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Diabetes monitoring app suffers weekend outage

Patients using Dexcom's glucose monitoring technology were in the dark about their blood sugar levels

Photo (c) AndreyPopov - Getty Images
Dexcom, a technology company that makes blood sugar monitors that help diabetes patients monitor their readings on a real-time basis, has confirmed an outage over the Thanksgiving holiday weekend that interrupted service.

The device is worn by patients like a patch and has a tiny sensor that is inserted beneath the skin. It has become popular because it eliminates the need to prick the finger to access blood.

Beginning Saturday, patients reported they no longer received regular reports on their blood sugar levels. The service was back on Monday but reported as “intermittent.”

Dexcom told CNBC that the glitch was in the app’s feature that allows monitoring on Apple and Android mobile devices. The company said it learned of the issue early Saturday and traced it to what it called a server malfunction.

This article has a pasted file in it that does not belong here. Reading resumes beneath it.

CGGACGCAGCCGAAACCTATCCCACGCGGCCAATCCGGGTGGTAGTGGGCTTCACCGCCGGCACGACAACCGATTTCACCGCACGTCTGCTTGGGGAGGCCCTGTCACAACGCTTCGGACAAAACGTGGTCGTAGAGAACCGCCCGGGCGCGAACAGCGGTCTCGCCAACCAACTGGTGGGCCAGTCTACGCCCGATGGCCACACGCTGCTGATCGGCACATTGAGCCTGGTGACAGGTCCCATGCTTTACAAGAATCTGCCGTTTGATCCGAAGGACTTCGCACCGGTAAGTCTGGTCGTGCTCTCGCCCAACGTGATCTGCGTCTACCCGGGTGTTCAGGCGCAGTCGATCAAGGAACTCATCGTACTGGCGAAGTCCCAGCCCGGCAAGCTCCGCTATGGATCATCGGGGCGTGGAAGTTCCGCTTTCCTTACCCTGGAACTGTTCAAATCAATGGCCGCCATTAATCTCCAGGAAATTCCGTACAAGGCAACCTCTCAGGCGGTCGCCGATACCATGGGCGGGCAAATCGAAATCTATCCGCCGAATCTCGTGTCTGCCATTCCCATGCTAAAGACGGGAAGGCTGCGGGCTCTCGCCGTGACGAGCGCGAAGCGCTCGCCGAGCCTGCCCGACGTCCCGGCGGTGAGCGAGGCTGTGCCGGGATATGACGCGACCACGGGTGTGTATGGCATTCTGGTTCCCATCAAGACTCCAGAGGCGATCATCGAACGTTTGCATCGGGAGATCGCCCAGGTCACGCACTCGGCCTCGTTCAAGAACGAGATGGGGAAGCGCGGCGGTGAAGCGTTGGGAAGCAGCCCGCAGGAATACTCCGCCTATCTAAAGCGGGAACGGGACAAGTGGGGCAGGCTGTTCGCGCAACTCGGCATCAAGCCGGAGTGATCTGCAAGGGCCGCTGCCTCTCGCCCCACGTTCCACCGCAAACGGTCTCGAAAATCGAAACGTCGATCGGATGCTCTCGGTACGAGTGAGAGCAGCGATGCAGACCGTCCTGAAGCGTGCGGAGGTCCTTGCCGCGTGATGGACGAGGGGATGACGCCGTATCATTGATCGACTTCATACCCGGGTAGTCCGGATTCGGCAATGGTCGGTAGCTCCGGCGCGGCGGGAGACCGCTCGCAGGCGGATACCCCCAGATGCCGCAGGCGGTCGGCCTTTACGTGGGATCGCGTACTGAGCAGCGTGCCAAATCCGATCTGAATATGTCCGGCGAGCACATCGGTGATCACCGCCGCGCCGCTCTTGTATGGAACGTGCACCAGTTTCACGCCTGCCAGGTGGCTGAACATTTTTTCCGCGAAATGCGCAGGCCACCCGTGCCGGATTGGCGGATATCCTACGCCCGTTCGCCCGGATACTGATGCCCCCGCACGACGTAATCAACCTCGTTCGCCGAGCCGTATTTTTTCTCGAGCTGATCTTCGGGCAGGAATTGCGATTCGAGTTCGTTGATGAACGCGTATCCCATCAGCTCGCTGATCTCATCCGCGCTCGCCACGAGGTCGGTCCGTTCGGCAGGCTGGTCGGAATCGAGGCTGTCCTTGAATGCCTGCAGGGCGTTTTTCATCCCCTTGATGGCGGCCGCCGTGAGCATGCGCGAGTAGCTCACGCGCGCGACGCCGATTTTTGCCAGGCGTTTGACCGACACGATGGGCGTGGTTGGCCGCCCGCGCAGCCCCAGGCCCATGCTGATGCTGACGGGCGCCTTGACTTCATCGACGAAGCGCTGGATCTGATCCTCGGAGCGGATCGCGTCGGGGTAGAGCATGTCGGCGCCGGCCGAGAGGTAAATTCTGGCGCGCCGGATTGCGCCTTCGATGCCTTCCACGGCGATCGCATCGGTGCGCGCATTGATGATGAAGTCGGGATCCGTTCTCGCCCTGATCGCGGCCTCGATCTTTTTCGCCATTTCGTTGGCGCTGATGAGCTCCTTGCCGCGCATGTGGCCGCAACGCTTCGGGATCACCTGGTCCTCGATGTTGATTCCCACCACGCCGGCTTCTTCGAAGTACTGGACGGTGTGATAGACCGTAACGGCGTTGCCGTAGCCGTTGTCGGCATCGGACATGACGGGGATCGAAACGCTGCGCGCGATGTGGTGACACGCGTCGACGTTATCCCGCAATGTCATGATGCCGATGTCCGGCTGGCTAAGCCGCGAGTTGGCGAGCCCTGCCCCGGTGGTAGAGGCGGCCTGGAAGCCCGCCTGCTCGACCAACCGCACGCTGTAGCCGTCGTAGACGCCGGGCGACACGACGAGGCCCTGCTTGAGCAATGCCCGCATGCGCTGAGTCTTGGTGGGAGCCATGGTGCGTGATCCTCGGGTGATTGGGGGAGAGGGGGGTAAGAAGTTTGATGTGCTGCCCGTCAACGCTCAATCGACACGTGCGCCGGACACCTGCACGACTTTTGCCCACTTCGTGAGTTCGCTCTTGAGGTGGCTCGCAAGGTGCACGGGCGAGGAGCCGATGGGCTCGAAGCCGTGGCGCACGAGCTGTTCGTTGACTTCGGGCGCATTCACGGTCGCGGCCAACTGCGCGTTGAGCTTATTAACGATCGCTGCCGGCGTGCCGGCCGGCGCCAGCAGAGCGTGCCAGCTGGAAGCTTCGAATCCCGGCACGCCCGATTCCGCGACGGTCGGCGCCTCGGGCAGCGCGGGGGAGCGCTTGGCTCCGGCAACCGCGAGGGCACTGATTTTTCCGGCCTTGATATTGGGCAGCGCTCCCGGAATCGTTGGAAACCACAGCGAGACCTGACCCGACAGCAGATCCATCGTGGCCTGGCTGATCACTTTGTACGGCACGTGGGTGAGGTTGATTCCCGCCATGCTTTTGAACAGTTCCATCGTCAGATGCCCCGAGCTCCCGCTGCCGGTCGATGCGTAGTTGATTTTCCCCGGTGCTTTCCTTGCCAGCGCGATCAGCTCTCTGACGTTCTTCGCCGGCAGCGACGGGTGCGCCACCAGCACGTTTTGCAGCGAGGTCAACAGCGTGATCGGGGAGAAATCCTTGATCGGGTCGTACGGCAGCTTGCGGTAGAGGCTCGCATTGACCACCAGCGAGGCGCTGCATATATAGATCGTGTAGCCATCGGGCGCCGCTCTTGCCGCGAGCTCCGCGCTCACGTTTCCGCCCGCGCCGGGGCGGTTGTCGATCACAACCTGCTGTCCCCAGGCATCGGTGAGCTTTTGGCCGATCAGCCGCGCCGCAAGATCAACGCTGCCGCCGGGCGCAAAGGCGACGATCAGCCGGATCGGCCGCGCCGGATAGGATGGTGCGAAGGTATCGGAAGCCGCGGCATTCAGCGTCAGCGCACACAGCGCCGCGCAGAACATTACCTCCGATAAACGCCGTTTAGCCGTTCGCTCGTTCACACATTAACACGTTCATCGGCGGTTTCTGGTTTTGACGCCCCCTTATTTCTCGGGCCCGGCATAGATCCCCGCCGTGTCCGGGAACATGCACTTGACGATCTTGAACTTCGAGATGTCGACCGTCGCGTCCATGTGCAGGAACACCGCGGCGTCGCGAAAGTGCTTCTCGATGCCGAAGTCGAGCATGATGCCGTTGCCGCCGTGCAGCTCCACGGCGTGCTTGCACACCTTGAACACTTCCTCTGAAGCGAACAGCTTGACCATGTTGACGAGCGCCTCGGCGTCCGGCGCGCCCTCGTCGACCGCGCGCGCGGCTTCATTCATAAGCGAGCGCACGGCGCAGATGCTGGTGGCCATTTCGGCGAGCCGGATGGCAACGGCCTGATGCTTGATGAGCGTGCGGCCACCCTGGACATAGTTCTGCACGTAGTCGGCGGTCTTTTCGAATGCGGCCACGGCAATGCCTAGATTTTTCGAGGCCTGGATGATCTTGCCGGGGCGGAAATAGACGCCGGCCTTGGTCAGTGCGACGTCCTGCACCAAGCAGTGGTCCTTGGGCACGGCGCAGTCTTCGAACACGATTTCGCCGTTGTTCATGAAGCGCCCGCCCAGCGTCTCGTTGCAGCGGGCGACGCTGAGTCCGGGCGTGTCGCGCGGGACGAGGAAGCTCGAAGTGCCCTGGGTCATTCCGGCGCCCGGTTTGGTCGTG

The company said the issue was not related to any updates or changes to the software because there haven’t been any recently. It suspects that a server overload is the root cause of the problem. While there may still be issues, the company said the situation has “significantly improved” since Saturday.

A sensor beneath the skin

Dexcom’s device consists of a monitor and “one-touch applicator” that inserts a small sensor just beneath the skin. The sensor continuously measures glucose levels and sends data wirelessly to a display device through a transmitter.

Patients use a small touch screen receiver or smart device to display real-time glucose data. The simplicity of the system and the fact that it provides real-time monitoring is one reason for the product’s popularity.

According to the company, the device takes a measurement of blood sugar every five minutes, up to 288 times a day. It uses graphics to display the speed and direction that glucose levels are heading.

Carrie Diulus, a patient with type 1 diabetes who uses Dexcom’s blood sugar monitor, told CNBC there was a 40-hour gap before she was notified that the monitoring was not working. She calls it “a big concern” since she has grown reliant on the monitor to keep her blood sugar levels in check.

More than a million Americans have type 1 diabetes. Patients must keep close track of their blood sugar levels so they know whether their body needs more sugar or an increase in insulin.

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